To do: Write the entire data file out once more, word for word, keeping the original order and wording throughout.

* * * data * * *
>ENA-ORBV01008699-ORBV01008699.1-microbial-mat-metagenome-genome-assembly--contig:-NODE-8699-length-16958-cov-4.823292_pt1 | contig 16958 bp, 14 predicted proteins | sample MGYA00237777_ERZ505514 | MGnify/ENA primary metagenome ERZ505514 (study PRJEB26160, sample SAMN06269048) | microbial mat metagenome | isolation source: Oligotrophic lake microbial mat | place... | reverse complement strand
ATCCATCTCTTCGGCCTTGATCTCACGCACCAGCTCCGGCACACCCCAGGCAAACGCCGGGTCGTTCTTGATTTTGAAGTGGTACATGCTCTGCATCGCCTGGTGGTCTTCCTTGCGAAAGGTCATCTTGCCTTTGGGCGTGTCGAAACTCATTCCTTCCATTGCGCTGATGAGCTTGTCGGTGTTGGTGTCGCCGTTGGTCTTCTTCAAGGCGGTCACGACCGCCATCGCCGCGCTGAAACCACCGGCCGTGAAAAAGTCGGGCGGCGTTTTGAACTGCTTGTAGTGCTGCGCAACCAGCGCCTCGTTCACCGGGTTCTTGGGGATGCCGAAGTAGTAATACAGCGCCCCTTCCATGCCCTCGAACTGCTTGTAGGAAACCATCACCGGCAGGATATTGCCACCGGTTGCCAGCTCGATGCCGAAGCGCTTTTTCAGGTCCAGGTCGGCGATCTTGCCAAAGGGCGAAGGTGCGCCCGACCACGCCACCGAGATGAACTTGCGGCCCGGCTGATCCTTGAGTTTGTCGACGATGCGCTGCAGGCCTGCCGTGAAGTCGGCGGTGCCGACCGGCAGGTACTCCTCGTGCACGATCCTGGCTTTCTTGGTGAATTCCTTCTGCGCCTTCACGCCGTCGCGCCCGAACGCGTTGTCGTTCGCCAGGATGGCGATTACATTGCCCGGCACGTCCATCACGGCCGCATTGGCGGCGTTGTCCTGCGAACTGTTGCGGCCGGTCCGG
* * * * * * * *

>ENA-ORBV01008699-ORBV01008699.1-microbial-mat-metagenome-genome-assembly--contig:-NODE-8699-length-16958-cov-4.823292_pt1 | contig 16958 bp, 14 predicted proteins | sample MGYA00237777_ERZ505514 | MGnify/ENA primary metagenome ERZ505514 (study PRJEB26160, sample SAMN06269048) | microbial mat metagenome | isolation source: Oligotrophic lake microbial mat | place... | reverse complement strand
ATCCATCTCTTCGGCCTTGATCTCACGCACCAGCTCCGGCACACCCCAGGCAAACGCCGGGTCGTTCTTGATTTTGAAGTGGTACATGCTCTGCATCGCCTGGTGGTCTTCCTTGCGAAAGGTCATCTTGCCTTTGGGCGTGTCGAAACTCATTCCTTCCATTGCGCTGATGAGCTTGTCGGTGTTGGTGTCGCCGTTGGTCTTCTTCAAGGCGGTCACGACCGCCATCGCCGCGCTGAAACCACCGGCCGTGAAAAAGTCGGGCGGCGTTTTGAACTGCTTGTAGTGCTGCGCAACCAGCGCCTCGTTCACCGGGTTCTTGGGGATGCCGAAGTAGTAATACAGCGCCCCTTCCATGCCCTCGAACTGCTTGTAGGAAACCATCACCGGCAGGATATTGCCACCGGTTGCCAGCTCGATGCCGAAGCGCTTTTTCAGGTCCAGGTCGGCGATCTTGCCAAAGGGCGAAGGTGCGCCCGACCACGCCACCGAGATGAACTTGCGGCCCGGCTGATCCTTGAGTTTGTCGACGATGCGCTGCAGGCCTGCCGTGAAGTCGGCGGTGCCGACCGGCAGGTACTCCTCGTGCACGATCCTGGCTTTCTTGGTGAATTCCTTCTGCGCCTTCACGCCGTCGCGCCCGAACGCGTTGTCGTTCGCCAGGATGGCGATTACATTGCCCGGCACGTCCATCACGGCCGCATTGGCGGCGTTGTCCTGCGAACTGTTGCGGCCGGTCCGG